RoboCup Team 2010: Singapore

2010 RoboCup World Championship: Singapore

Our RoboCup Soccer Team has once again been hard at work now for several months, preparing their robots and programs for this prestigious event. Endless lunchtimes spent working on their game have now come to fruition…this is the big one!

The RoboCup World Championship is a huge event, this year taking over the Suntec City Convention Center in Singapore. Several thousand people took part in the event, with both senior teams from universities around the world and over one thousand junior participants representing many different countries.

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Trip outline

 

Day one: Thursday

We met up at Manchester Airport after lunch, ready for the gruelling 16 hour journey to Singapore. The first leg of the journey was a 1 hour and 30 minute "hop" to Charles de Gaulle Airport in Paris. After a three hour wait, we boarded the flight for the next stage of our expedition: a 12 hour non-stop flight to Singapore.

 

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Day two: Friday

The long stage! We spent all day travelling (thanks to the 7 hour time difference), arriving just after 6.00pm local time at Changi Airport, Singapore. A shuttle bus then took us to our hotel, Fort Canning Lodge. This was opposite a park, so some of our rooms had a splendid view!

 

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Day three: Saturday

This day presented an opportunity for sightseeing and recovery from our long journey. In the morning we explored an area of primary rainforest - the Bukit Timah Nature Reserve. Singapore, despite being a city state, has large areas of protected green space, and the government makes every effort to preserve the wildlife in these areas. We walked up to the highest point on the Singapore Island, then descended through the rainforest, observing many unusual flora and fauna. We then ate lunch in a food court - a typical Singaporean eating place, where diners sit in a communal dining area, surrounded by market stalls from which meals can be purchased. In the afternoon, we paid a visit to the Singapore Science Centre - a fascinating science and technology museum, where we also had the opportunity to take in a travelling exhibition by the computer animation company Pixar.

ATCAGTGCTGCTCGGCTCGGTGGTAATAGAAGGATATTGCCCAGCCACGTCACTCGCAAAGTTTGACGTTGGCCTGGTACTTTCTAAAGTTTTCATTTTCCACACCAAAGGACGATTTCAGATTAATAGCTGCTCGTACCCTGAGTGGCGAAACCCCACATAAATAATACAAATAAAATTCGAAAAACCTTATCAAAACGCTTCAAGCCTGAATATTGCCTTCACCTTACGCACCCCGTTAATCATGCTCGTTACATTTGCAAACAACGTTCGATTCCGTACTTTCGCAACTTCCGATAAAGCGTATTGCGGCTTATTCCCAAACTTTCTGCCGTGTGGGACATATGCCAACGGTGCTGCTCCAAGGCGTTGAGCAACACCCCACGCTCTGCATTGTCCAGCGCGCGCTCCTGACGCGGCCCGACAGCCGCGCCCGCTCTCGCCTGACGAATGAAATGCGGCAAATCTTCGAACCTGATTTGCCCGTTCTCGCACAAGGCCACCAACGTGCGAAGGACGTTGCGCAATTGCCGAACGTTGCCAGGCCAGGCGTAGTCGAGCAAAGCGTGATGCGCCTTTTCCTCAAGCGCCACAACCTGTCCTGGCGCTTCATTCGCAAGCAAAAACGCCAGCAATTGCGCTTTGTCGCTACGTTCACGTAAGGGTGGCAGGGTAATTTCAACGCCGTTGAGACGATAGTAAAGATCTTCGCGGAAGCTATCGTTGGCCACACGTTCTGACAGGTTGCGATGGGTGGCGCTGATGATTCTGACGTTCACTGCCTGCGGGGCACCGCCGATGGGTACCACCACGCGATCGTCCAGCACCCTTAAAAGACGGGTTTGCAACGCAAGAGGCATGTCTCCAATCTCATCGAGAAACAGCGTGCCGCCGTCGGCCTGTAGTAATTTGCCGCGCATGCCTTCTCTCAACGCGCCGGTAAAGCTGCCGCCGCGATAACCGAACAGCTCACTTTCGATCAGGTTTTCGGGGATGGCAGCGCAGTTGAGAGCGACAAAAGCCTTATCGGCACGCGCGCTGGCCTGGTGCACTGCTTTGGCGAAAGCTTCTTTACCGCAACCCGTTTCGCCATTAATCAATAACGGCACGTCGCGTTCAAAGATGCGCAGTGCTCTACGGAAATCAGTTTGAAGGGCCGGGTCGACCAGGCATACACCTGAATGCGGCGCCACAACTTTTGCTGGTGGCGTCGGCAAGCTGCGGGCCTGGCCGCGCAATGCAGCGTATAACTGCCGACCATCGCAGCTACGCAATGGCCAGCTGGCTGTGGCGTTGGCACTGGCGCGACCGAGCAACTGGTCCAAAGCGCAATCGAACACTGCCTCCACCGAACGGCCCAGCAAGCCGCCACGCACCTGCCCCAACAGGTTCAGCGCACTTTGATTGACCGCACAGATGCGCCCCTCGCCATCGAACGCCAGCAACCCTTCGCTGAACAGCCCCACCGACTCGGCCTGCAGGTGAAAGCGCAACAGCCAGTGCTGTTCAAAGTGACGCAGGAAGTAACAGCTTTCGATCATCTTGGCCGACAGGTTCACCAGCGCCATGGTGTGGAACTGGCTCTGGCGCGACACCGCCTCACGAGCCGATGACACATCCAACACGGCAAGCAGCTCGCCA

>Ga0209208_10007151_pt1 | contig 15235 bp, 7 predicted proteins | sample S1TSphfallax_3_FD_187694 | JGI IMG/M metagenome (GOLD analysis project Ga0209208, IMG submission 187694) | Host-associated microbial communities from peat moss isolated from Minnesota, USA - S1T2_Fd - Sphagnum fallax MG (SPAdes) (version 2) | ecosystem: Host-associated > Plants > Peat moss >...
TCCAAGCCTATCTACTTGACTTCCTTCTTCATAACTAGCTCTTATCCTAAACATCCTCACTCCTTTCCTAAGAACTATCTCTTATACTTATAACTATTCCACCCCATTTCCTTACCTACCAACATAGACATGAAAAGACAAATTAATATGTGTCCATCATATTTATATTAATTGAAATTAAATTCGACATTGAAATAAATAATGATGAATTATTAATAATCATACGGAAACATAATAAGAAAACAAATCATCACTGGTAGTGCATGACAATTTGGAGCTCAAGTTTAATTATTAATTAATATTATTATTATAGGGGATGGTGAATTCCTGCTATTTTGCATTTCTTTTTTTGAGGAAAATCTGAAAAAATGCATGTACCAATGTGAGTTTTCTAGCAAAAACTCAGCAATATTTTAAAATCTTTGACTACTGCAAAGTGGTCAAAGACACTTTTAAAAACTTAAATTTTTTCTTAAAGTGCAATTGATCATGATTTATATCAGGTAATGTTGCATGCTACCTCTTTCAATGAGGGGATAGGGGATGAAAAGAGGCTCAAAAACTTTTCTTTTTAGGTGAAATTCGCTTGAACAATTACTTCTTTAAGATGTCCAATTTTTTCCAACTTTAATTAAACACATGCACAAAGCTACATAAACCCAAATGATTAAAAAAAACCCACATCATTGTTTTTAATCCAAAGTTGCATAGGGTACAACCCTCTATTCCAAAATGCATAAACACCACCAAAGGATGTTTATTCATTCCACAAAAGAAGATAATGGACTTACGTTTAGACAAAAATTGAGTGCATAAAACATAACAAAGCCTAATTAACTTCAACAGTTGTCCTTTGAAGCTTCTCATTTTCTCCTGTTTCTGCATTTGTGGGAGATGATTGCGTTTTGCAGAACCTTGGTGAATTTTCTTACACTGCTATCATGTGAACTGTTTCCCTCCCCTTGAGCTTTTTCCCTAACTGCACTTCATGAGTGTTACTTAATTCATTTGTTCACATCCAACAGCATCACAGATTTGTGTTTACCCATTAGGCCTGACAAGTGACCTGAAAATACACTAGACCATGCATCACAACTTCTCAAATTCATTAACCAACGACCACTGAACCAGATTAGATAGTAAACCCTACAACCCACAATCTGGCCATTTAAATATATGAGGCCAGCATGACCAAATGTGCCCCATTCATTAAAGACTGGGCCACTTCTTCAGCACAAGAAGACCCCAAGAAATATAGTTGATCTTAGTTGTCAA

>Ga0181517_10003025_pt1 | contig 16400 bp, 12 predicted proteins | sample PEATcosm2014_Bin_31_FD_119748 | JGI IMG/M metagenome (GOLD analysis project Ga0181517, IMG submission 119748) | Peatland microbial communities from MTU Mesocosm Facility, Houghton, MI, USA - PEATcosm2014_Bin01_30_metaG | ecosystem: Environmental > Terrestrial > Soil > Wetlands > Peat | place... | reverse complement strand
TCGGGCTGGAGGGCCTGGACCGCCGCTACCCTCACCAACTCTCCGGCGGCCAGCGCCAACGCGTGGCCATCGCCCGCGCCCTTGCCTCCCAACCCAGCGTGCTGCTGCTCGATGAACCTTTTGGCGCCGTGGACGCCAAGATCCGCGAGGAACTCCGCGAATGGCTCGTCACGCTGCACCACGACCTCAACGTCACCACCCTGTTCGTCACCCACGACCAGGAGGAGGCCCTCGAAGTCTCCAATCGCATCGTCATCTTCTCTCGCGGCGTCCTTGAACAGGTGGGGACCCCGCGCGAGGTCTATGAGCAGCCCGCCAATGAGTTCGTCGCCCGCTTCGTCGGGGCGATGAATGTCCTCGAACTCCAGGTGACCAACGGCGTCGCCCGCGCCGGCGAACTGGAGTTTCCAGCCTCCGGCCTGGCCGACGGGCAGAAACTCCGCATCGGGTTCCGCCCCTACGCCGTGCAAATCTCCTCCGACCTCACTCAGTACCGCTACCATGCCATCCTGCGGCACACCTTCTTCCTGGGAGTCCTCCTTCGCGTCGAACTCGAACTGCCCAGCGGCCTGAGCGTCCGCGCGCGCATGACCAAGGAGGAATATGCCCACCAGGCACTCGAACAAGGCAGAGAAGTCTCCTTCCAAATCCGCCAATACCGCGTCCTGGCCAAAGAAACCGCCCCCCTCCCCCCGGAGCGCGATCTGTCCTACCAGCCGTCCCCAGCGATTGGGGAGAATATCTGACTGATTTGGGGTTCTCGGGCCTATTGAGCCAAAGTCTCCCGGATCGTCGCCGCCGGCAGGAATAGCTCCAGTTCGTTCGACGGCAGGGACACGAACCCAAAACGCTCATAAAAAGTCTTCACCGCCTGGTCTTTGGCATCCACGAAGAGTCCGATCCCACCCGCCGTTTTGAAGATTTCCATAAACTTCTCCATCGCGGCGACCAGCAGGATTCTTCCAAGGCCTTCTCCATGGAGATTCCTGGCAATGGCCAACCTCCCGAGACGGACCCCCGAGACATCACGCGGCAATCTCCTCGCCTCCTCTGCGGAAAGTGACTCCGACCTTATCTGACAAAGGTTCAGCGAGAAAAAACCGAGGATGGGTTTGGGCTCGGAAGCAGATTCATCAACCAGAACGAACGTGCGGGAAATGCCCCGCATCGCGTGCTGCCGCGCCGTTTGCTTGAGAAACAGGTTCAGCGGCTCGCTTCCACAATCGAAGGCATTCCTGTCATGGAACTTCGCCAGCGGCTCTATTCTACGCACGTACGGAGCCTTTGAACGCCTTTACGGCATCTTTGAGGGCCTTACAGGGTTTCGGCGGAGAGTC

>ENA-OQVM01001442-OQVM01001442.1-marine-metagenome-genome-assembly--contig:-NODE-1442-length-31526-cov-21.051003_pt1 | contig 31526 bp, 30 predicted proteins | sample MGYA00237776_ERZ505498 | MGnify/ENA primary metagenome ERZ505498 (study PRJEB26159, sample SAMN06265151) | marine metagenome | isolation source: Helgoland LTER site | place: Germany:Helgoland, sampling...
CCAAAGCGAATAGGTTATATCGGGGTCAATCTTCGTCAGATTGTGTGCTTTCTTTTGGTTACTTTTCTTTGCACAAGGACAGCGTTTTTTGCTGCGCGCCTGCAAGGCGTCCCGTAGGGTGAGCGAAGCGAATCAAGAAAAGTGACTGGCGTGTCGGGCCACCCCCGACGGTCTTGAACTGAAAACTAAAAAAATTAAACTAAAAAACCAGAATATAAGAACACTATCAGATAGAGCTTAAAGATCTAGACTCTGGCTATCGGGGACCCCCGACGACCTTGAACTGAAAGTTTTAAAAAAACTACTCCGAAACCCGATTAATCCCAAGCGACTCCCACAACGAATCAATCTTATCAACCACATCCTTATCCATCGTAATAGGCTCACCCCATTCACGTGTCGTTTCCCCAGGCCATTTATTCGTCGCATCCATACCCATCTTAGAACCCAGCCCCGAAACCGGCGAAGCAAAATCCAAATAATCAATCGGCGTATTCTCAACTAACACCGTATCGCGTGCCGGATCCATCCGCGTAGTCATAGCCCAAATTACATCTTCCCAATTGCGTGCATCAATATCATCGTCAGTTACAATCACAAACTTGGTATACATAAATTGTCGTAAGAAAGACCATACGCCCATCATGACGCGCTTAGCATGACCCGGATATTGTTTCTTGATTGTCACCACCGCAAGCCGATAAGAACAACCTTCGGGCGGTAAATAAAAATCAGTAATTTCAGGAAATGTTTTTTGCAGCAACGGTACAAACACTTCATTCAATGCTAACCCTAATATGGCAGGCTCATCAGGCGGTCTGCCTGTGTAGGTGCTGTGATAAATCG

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Day four: Sunday

This was the registration and setup day for the competition. Registration was much smoother than last year, with the organisers managing to spell the College's name correctly this time! The teachers were not allowed in the teams’ work area, so had to occupy their time in the "Mentors’ Lounge" or one of the numerous coffee bars. All day was spent tuning up the robots and ensuring that they functioned correctly with the light levels in the hall.

 

 

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Days five, six and seven: Monday to Wednesday

These were the days of preliminary qualifying matches for the competition. The teams were grouped to make “Superteams” composed of teams from different nations, and each Superteam would share all the points they won for that day. The reason for this was to promote cooperation between the teams. The next day, the teams would be “shuffled” into different Superteams, providing an opportunity for the teams to mix more. Our team found the other nations' teams very friendly and keen to share, but language did prove something of a barrier when working with Chinese or Japanese teams who were programming in Cantonese script! Tuesday evening also provided us with the Junior Party – a massive celebration with as much food and drink as you could manage and free access to the Science Centre, Omnitheater (360° cinema), Snow City (indoor snow play centre), and a disco with a professional DJ. Catering for over a thousand partygoers was no mean feat, but the food was excellent.

 

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As for the competition, our robots put in a competent performance and generally performed well, but ultimately our Lego Technic robots could not match the pace of teams who had used high-performance motors from radio controlled cars. We finished the competition in 11thplace out of 19 by Superteam points, just missing out on a place in the finals.

 

 

Day eight: Thursday

As we had not made it to the final matches, we spent the day playing "friendly" matches against teams of our choice. We made a point of playing other teams who had used Lego Technic parts to make their robots, and noted that the scorelines always ended up close to a draw, suggesting that the Lego-using teams are now working at the limit of what can be achieved with this kit. After some ceremonial flag-signing by teams from other nations, we finished our time at Suntec with a slap-up meal at our favorite restaurant then made our way back to the hotel to pick up our suitcases. We then made our way to Changi airport, ready for the long flight back to Europe.

 

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Day nine: Friday

We arrived at Schipol Airport, Amsterdam at a mind-numbing 5.00am local time, after a flight where the patience of the group was sorely tested by several hours of screaming children. Our British reserve was truly tested, which was a shame because the aircraft and the flight were both very good. We finally arrived at Manchester Airport just after 9.00am, exhausted but full of ideas for how to improve our robots, and memories of a genuine trip of a lifetime. Next year’s World Championship is in Istanbul, and the experience we have gained this year should help us to further improve our robots. Bring it on!

 

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